AS IT HAPPENS, we had already planned a May cover on Tom DeLay—on his political difficulties, on his ethical problems, on the ongoing investigation by Travis County DA Ronnie Earle into various alleged campaign finance shenanigans—when the defanged House majority leader announced he was withdrawing from his reelection race and planned to resign from Congress this summer. In such situations, when events overtake you, you can either freak out or buckle down. Senior executive editor Paul Burka, who had written more than eight thousand words about DeLay without the cooperation of his press-averse subject—that’s another conversation entirely—chose the latter course after briefly flirting with the former.

CNN broadcast the breaking news at about nine-fifteen on the night of April 3. For the next two-plus hours, Paul calmly and methodically worked the phones, putting his fantasy baseball draft, which was very much in progress, on a rare back burner. Ultimately, his piece was recast as one about the swift and precipitous fall of the most important Texan in Washington. “Without DeLay” is must-reading not just for political junkies in Austin and Houston but for casual observers of the 2006 election cycle. Democrats have long hoped for some version of “as goes DeLay, so goes the country” to take hold. His decision to remove himself as their walking, talking bull’s-eye cannot be good news for a party in desperate need of a selling proposition—even if DeLay’s departure is, as many people believe, good for the country. Paul, by the way, argues eloquently that whatever you might think about DeLay, he was actually quite a good advocate for Texas in the congressional appropriations process and that we’ll suffer greatly without him in office. That remains to be seen, as does so much of this rapidly unfolding and incredibly fascinating story.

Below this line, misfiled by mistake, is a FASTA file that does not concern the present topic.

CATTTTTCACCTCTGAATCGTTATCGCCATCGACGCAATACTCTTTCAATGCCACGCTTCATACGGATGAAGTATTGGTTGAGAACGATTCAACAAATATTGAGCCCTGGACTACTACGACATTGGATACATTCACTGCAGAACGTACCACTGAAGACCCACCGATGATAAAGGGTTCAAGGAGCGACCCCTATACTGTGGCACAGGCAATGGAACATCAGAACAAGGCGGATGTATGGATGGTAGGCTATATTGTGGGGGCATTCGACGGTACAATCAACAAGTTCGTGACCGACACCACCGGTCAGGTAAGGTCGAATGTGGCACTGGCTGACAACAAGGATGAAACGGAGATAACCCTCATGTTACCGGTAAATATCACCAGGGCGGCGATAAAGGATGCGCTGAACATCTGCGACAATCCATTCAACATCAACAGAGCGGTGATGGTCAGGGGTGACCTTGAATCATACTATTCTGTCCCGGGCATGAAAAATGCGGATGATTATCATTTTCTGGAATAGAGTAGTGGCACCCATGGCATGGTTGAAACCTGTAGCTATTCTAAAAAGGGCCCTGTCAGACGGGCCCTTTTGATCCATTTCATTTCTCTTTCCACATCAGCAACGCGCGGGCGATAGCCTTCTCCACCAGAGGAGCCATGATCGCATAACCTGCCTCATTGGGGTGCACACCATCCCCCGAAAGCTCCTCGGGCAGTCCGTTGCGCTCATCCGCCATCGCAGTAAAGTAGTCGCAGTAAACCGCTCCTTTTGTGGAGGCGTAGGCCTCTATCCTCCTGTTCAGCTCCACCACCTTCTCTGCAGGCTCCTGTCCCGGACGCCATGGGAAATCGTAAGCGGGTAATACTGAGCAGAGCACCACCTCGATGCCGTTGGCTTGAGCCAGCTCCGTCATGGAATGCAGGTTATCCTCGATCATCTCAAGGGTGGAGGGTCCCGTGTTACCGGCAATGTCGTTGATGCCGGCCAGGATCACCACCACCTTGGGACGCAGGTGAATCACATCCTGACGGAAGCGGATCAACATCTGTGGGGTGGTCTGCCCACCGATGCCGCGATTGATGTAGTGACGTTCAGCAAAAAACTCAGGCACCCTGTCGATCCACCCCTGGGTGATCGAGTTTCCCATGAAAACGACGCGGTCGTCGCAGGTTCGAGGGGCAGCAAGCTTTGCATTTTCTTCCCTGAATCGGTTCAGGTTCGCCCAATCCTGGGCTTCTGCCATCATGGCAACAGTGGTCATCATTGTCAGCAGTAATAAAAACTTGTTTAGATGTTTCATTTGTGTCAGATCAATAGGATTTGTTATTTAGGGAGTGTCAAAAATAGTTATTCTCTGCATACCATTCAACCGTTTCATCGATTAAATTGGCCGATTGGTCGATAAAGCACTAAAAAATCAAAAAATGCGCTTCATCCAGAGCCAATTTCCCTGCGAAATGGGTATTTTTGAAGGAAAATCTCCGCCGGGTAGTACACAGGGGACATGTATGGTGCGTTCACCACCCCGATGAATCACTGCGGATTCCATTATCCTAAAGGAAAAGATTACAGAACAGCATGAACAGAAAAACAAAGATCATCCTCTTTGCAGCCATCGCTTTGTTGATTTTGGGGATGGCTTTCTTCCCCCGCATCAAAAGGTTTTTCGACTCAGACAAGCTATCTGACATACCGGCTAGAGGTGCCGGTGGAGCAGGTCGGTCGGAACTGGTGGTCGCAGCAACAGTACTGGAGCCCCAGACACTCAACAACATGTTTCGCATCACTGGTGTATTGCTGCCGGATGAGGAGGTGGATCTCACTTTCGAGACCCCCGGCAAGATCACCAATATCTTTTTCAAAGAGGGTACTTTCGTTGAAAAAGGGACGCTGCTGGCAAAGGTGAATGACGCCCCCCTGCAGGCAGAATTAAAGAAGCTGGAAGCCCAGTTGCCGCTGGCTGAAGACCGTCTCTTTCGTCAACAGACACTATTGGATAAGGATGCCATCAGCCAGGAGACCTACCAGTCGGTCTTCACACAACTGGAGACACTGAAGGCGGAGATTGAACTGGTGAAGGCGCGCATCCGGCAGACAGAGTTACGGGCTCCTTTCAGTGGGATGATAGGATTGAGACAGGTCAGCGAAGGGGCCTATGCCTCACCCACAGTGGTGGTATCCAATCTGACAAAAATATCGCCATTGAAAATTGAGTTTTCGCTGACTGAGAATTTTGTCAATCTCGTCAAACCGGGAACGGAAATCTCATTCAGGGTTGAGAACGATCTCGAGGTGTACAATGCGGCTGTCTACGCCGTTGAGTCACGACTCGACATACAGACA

NO WRITER AT THIS MAGAZINE has a subject all to himself, but executive editor Skip Hollandsworth is unofficially our man on the old-fashioned-crime beat. A few years back, he found a guy in a Dallas suburb who, with a few friends, spent his nights breaking into safes. Last fall he recounted the life of a bank robber who, in this day and age, still handed tellers a note announcing her intentions (the robber was a cross-dresser, so the story had an admittedly modern twist). This month, Skip’s on to cattle rustling (“The Last Rustler,”). Cattle rustling? What year is it? Just once, can’t we do hacking into government computers to steal state secrets or insider trading by cable TV stock pickers?

To Skip’s credit, these seeming tales of yore are great fun to read, largely because he has the full cooperation of the perp and/or the perp’s friends and family. As you’ll see, Roddy Dean Pippin’s willingness to sit across from Skip in the visitor’s room at the state prison in Huntsville, separated by bulletproof glass, and spill the secrets of his cow thievery is the whole ball game. How he gets folks like Pippin to talk is beyond me, but they come to trust him enough that they not only agree to be interviewed, they hand over tons of intimate snapshots that end up adorning his stories. When all this is behind him, he may have a second career as a photo editor.


Great things to do on, in, and around Texas lakes; race, money, and murder in Houston; Chris Bell’s uphill battle; Sarah Bird’s dancing feet; Virginia Postrel’s kidney; Turk Pipkin’s life as a bit player; and the truth about the Marfa lights.